On Hitler, Nazis and food

Quite some time ago I came across an article written by Russian psychologist who currently lives in Russia assessing events from within the country.

The article was about correct ways of communicating with your relatives in Russia if you are living abroad. Communicating on most painful topic – Ukraine. Why correct way is required – because you tend to literally start loosing people and people literally start loosing it if by any chance you, as a Russian, disagree with current political course or even if you just have an open mind, considering different points of view.

And from my personal experience, it is absolutely justified requirement. When I visited Russia some time back, when situation didn’t even reach close to a point of sanctions, it was then when I already noticed first warning signs. I got into a fight with one of my closest relatives simply because I asked her to at least consider possibility of alternate points of view other than highlighted on all Russian news channels.

Not getting into any political details, what was for me a highlight of the article is how most Russians use the word “nazi” while referring to someone they consider destructive and evil. And image of Adolf Hitler is a subconscious trigger bringing a wave of negative emotions to us even without any direct situation reference.

That is a result of neuro-linguistic programming, which I have been long aware of due to its vast usage in media. Yet as it usually goes I was missing some obvious signs of upcoming storm in my own harbor.

You would think how is my generation even related to Adolf sir and why would we get emotional – it was life for our grandparents but it was already stories for our parents – how can we relate…We can and we do.

Every war leaves a scar across generations, especially such massive one. But not every scar comes in form of strong linguistic and visual associations…unless you force it to. Constant reminders in form of comparison in media, from leaders and movies, continuous rubbing on the scar will eventually make it pain.

Being fed for over 50 years that word nazi equals pain, Hitler equals Satan and both these words are only brought up to describe something emotionally devastating or harmful, we stopped needing any reason behind this connections and embroidered it deeply within.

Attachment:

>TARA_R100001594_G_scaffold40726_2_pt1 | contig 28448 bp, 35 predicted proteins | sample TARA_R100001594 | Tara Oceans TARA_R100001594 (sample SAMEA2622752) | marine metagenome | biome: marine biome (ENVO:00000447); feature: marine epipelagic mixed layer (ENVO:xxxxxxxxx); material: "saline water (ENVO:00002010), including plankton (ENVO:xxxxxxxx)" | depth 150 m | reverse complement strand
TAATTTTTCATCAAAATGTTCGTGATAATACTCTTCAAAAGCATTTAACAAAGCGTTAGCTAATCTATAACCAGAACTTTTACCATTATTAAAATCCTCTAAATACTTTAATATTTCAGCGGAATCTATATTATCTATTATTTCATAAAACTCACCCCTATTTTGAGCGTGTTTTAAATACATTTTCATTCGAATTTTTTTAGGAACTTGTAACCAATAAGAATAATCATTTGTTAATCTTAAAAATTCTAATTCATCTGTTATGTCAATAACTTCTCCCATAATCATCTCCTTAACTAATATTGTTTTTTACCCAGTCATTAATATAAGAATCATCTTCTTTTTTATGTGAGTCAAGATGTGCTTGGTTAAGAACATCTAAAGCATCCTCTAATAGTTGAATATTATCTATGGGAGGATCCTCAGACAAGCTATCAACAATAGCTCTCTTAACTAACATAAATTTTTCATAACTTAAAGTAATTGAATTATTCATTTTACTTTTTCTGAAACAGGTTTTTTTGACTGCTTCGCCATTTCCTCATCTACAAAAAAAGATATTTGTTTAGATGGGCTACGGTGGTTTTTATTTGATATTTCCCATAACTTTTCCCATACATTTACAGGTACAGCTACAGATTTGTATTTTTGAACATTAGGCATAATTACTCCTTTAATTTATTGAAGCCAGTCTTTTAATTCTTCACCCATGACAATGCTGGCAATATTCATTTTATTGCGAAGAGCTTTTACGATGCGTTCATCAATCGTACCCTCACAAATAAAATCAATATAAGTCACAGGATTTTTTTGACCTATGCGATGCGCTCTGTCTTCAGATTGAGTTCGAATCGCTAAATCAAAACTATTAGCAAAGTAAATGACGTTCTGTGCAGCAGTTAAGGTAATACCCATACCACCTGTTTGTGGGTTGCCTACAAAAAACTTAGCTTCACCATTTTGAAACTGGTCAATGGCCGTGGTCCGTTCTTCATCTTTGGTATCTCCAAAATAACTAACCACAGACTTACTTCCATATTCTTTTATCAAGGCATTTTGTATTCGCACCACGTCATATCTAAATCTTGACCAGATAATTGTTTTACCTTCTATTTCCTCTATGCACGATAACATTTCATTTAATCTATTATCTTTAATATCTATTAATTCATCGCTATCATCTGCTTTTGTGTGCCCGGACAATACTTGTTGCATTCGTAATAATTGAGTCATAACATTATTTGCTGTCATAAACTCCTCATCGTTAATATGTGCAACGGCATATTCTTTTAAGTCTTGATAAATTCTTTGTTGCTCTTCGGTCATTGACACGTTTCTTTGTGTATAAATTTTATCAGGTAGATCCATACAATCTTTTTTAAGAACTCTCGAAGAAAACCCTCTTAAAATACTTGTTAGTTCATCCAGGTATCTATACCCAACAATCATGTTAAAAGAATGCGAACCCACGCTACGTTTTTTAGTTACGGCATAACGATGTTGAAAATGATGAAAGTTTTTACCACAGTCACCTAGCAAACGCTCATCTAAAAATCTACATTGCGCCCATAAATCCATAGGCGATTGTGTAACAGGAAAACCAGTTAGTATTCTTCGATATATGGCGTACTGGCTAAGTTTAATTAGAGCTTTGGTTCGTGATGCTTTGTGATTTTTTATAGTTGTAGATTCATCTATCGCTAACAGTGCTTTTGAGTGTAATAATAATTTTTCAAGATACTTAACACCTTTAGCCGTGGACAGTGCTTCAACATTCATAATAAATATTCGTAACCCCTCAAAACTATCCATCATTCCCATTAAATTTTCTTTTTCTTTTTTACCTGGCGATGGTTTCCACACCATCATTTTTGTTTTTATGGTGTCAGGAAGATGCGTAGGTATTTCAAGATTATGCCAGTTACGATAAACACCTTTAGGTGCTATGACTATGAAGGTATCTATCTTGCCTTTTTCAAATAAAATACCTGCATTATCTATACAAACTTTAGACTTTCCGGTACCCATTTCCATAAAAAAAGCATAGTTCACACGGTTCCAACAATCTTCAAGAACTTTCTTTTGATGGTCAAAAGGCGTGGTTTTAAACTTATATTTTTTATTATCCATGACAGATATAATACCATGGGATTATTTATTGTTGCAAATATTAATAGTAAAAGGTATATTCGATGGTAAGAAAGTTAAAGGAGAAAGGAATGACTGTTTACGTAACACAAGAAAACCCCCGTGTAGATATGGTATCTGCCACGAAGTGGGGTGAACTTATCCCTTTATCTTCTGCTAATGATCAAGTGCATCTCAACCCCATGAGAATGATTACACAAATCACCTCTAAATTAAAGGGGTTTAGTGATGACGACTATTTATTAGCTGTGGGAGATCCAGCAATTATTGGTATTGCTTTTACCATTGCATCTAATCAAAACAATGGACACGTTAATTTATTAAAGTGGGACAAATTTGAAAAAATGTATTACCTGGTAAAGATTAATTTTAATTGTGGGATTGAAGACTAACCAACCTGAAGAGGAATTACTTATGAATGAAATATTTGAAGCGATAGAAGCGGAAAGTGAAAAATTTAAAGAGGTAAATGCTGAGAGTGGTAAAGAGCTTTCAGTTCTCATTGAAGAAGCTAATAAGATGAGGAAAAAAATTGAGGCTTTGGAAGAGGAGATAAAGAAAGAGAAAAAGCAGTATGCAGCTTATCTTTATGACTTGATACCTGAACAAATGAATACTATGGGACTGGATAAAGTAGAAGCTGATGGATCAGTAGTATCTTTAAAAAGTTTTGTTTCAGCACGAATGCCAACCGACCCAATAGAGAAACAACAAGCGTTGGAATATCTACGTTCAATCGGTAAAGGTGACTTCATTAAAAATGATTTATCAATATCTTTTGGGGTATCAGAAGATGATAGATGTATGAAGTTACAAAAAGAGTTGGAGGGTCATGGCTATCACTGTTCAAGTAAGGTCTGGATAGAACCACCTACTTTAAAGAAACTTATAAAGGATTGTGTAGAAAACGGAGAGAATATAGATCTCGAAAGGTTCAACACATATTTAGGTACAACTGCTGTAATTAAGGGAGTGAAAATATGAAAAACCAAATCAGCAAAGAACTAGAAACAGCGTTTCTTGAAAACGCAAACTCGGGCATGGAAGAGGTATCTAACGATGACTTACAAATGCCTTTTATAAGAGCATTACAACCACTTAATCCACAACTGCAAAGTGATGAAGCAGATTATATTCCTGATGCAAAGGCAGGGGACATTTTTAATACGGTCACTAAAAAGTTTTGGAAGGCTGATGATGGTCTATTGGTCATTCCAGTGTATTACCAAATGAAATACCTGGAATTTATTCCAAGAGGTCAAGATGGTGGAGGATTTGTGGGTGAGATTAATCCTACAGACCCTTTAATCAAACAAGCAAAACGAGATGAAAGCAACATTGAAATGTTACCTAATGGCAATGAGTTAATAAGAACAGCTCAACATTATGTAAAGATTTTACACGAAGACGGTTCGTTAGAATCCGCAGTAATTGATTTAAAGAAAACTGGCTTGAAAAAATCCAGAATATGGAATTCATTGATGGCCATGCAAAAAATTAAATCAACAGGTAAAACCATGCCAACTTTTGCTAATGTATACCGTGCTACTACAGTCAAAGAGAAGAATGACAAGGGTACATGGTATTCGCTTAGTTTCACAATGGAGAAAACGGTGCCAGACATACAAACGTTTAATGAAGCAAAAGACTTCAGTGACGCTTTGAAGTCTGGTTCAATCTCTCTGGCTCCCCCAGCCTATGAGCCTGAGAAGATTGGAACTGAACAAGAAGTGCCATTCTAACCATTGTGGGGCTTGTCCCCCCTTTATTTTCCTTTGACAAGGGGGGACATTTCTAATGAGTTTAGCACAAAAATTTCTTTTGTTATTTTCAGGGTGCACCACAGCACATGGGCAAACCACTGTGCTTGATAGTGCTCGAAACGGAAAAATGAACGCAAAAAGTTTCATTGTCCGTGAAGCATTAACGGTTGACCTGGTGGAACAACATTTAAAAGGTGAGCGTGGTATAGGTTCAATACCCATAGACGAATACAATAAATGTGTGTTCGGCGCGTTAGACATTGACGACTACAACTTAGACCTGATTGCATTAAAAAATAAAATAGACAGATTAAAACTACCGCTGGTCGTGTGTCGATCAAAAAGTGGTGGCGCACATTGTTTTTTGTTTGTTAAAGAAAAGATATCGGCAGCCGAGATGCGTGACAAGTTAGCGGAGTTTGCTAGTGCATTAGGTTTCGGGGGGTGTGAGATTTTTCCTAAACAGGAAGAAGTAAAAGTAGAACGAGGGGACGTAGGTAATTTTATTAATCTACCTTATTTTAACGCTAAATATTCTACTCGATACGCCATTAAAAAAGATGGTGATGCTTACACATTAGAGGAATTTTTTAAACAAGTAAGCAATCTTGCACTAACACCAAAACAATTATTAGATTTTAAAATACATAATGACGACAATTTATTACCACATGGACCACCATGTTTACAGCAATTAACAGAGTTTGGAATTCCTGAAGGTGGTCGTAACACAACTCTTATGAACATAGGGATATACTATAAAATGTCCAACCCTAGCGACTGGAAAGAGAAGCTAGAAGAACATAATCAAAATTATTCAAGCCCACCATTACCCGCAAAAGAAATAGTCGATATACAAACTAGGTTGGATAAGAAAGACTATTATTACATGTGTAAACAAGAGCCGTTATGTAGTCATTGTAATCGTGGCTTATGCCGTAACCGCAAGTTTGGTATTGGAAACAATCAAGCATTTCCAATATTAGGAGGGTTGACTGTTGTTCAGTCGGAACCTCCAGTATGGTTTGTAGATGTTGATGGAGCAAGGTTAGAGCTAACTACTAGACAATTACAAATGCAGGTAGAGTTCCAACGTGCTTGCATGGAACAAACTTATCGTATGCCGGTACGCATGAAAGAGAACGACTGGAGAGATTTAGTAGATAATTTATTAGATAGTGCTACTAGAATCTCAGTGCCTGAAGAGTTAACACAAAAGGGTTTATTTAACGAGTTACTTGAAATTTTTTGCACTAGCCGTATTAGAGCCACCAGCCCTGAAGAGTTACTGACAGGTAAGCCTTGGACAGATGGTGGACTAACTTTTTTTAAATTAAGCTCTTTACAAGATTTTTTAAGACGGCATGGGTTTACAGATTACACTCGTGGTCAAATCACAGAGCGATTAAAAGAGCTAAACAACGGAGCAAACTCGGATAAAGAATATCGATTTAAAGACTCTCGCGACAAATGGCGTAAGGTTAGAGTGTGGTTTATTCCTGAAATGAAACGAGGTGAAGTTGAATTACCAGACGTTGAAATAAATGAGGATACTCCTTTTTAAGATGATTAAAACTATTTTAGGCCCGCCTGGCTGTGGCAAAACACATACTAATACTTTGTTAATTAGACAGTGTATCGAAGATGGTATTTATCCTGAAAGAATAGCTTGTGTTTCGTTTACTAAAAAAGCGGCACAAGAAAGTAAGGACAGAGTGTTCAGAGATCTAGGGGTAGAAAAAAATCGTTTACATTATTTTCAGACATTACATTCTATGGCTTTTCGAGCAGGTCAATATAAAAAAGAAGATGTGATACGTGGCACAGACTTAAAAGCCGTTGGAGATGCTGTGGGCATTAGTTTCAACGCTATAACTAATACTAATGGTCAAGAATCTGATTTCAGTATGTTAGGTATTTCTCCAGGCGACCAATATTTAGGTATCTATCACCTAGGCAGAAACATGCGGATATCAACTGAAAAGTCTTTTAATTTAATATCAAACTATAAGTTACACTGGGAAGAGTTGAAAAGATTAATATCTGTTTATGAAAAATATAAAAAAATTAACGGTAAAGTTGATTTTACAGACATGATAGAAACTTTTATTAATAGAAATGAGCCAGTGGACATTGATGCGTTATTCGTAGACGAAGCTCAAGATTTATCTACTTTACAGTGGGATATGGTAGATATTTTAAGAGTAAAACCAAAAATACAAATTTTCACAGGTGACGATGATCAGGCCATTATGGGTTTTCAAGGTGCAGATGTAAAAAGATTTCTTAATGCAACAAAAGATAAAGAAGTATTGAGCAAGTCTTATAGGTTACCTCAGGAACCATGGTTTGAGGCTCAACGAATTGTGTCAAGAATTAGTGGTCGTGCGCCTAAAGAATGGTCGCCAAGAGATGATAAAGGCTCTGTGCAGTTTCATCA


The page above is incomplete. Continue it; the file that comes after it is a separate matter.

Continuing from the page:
The main idea of neuro-linguistic programming is that our brain can be programmed not less than any computer. And it works by same system – you give meaning to a particular code and when you enter the code, computer executes the command.

Only with brain meaning has to have strong emotional foundation or at least this foundation needs to be generated.

So, I believe you are getting to where I’m taking you by now…a strong associations with image/word can be created in us, so that whenever we hear the word/see the image, we feel the emotion which we were meant to feel by whoever created this association for us.

You tend to think that by being well-aware and alert of such facts, one can avoid being affected. Yet, my recent example proves you still can’t immediately let go of emotion that follows such programmed association.

There’s a place in Mumbai – Facing East, Chinese cuisine, which was added on my “to go” list instantly after appearing but didn’t go till date. I couldn’t help but start feeling after some time a strong negative associations with this place, though I HAVEN’T BEEN THERE yet. When finally noticed, confused how is it possible, I tried to recollect everything I have read and seen about “Facing East” recently…and guess what =>

Hitler-FacingEastEDIT

Yes, that’s right. It’s a promotional poster of restaurant featuring Mr Adolf Hitler on it. There was my moment of insight and hope yours too. Though, unlike Jewish communities in India I was not actively protesting about poster, I was quite sure I didn’t pay much importance to it when I saw it, subconsciously my emotions linked to the image were so strong that it completely drawn away my desire to visit the place. You can say “no wonder, it’s offensive and understood” – and I would have agreed..if I would have gotten offended the moment I saw it. But I did not which means my conscious was not affected, that part of the brain which manages things and takes logical decisions was not affected. Illogical, unexplored, emotion driven, dangerous part of my brain was… And that’s quite scary isn’t it?

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One Comment Add yours

  1. Max Savery says:

    It is interesting how implicit reactions to historical figures can be, just as you said. The emotional reaction is so automatic it can be so difficult to ask why, especially in the case of hitler, that reaction is there at all. Perhaps it is good to have those feelings about hitler, but what is scary to me is all the implicit reactions that occur that might be trivial, but much more common in our daily life. All the learned behavior…

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